The Federal government was suing the State of Arizona because the Federal government reads the U.S. Constitution as giving full authority and competence on immigration issues to the Federal government, not the individual States.
|U.S. Supreme Court, Washington, D.C., |
April 25, 2012
The Justices did not seem to be persuaded that one part of the Arizona law violated Federal law: the inquiry about immigration status after a person has been stopped for another violation of the law, and when there is "reasonable suspicion" that the person might not have legal residency. It would seem that this section could survive.
However, questions by the Justices were presuming a quick check with the Federal data bases would be carried out, and that persons would not be held longer than for the original reason for the stop.
The Justices had far more serious questions about other sections of the Arizona law, especially those sections which make it a crime for an undocumented person to seek employment, to fail to register, or to take employment. One will just have to wait until the Court decision to learn its scope and application for Arizona and for other States.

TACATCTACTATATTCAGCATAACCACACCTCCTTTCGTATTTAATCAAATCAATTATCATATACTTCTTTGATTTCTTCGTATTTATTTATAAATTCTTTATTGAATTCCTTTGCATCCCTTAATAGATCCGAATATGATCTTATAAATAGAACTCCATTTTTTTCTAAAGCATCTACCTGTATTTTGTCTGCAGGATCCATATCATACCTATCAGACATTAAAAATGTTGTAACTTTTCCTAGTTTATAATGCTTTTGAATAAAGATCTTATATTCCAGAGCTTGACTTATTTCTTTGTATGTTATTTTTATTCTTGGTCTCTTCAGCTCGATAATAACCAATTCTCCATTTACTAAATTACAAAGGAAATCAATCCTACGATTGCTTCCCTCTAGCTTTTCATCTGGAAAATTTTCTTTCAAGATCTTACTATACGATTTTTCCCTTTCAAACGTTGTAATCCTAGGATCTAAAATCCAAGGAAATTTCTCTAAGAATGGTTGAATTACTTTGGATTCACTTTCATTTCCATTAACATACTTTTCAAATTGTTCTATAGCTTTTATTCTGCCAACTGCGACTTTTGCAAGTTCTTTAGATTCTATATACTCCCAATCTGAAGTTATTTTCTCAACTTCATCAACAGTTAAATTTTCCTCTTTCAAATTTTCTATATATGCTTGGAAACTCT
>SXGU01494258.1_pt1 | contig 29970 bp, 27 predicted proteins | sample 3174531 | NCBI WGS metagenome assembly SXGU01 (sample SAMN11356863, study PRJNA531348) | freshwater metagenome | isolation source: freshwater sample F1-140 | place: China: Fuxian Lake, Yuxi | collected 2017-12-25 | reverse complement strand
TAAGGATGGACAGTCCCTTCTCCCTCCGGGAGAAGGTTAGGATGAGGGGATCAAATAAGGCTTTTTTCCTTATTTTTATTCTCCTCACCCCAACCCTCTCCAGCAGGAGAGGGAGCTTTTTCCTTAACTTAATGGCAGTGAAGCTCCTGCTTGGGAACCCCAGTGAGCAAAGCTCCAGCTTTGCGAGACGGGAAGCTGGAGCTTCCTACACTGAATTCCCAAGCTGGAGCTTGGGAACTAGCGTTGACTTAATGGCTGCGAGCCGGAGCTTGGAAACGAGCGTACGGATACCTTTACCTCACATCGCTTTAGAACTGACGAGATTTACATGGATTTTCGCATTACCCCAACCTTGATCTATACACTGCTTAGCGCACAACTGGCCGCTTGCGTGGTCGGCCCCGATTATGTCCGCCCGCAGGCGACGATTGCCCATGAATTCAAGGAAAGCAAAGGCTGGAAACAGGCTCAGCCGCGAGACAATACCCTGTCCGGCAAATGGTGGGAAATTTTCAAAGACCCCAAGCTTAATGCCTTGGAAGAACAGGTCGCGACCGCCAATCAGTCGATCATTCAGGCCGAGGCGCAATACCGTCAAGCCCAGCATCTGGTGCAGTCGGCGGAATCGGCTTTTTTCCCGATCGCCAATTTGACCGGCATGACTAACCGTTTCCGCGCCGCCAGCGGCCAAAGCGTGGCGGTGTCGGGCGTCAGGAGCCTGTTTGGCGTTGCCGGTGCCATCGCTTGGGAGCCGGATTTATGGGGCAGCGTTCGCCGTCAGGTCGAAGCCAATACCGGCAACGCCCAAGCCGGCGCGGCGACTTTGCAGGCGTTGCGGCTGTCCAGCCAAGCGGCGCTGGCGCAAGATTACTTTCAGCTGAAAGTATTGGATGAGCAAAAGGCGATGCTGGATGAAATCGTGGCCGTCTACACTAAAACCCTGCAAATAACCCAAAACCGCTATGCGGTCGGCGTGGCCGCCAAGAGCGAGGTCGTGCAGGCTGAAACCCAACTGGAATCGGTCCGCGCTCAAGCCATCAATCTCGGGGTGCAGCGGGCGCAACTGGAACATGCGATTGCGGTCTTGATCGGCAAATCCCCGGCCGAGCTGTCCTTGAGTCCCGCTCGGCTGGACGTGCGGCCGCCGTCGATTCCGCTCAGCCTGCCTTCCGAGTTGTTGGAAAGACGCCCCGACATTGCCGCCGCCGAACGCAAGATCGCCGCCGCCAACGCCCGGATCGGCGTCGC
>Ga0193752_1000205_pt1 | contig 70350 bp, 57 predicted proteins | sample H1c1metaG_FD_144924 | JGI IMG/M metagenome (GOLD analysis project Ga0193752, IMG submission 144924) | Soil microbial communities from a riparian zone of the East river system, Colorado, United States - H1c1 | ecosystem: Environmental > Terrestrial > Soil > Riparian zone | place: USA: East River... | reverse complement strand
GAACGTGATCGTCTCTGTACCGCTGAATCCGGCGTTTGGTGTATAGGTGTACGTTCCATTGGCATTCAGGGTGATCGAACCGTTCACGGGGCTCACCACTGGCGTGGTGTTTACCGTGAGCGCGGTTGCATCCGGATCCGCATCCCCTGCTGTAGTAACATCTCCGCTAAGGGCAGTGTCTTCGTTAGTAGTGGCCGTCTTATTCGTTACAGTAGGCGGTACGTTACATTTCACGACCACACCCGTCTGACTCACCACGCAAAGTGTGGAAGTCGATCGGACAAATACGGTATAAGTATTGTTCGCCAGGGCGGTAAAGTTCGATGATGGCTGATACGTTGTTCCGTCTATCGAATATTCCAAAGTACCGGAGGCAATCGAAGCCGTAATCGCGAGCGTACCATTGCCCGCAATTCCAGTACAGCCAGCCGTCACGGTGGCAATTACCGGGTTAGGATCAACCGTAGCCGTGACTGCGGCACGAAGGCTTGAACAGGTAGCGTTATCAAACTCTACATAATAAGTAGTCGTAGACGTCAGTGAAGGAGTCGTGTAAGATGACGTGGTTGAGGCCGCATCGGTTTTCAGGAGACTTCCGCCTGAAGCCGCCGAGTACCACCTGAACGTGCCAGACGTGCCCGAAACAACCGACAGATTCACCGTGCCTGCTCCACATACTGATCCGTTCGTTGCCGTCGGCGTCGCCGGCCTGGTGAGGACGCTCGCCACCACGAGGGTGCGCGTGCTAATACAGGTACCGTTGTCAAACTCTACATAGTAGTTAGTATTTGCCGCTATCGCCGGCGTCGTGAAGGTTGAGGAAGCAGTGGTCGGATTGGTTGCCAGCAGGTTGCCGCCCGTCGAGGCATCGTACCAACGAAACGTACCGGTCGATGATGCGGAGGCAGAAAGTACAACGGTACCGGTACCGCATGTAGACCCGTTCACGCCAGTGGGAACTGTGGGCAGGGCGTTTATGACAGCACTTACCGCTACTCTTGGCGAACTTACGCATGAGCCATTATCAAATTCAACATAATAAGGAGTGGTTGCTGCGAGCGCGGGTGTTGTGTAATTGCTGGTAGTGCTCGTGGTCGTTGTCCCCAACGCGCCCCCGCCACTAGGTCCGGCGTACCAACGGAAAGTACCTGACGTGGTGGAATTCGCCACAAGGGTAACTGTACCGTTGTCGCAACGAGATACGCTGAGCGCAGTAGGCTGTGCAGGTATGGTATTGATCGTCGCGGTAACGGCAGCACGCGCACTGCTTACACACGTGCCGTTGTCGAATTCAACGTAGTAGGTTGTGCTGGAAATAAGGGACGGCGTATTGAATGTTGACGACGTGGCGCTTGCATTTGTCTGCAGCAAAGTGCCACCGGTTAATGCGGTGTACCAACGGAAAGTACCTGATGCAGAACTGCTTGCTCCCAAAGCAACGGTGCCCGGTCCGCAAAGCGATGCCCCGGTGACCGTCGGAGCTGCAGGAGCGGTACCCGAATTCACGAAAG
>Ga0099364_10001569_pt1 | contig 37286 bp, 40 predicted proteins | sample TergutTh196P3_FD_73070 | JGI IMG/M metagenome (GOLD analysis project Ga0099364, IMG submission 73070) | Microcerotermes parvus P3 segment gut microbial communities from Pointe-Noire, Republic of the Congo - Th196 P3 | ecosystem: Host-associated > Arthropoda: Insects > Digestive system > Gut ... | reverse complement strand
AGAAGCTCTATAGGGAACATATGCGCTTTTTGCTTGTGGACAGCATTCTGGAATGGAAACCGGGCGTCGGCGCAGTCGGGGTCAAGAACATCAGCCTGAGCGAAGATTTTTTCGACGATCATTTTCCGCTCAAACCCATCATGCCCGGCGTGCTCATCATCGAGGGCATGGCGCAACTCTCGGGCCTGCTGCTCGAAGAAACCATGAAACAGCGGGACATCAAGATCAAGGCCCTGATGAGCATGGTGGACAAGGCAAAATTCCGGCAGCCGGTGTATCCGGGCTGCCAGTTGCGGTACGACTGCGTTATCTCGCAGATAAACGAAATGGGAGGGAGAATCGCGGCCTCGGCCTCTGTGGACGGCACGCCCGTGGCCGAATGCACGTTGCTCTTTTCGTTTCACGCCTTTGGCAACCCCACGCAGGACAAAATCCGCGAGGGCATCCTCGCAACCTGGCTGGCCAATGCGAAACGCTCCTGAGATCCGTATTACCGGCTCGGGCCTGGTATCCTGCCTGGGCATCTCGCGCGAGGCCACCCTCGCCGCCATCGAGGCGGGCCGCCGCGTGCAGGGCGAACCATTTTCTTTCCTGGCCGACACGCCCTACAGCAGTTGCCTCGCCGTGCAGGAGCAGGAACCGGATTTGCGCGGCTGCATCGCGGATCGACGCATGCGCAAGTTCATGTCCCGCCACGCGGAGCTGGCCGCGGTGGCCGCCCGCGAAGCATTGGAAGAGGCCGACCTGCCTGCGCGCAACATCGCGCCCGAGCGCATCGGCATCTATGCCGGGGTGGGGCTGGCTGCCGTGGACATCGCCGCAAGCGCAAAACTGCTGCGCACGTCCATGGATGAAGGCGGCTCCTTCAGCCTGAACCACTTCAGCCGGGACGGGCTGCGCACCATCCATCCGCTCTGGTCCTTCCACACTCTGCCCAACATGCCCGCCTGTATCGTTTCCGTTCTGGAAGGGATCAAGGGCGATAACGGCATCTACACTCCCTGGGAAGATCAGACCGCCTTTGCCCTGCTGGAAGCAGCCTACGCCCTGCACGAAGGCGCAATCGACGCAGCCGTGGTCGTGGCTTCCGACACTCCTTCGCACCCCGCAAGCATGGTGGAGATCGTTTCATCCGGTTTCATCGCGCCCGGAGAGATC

We must keep in mind that there are other challenges to Arizona's S.B. 1070 in the Federal courts--not on the grounds of the Federal government preempting State involvement in immigration issues, but rather, the great danger of ethnic and racial profiling because of the "reasonable suspicion" of not having legal residential status language. Since the vast majority of people who will be questioned about their immigration status are dark-skinned or Hispanic, one can just imagine who will be checked.
Chief Justice John Roberts was well aware of this fact and that those issues may eventually come to the Court. When Solicitor General Donald Verrilli began his oral argument, Chief Justice Roberts intervened at once:
"Before you get into what the case is about, I'd like to clear up at the outset what it's not about. No part of your argument has to do with racial or ethnic profiling, does it? I saw none of that in your brief."
Verrelli responded: "That's correct."
This issue, however, is surely a major problem with the Arizona law. Who else will law enforcement officers inquire about their legal residency status if not people of color, those who don't speak English well, and Hispanics?
But the Justices cannot be oblivious to the implications and practical effects of the Arizona law. In my opinion, they simply must analyze the implications on individuals and their families when they render their final decision.
The Catholic Church will continue to stand with all of our immigrant brothers and sisters, regardless of legal residency, and will continue our efforts to extend earned paths to legal residency for all categories of these people.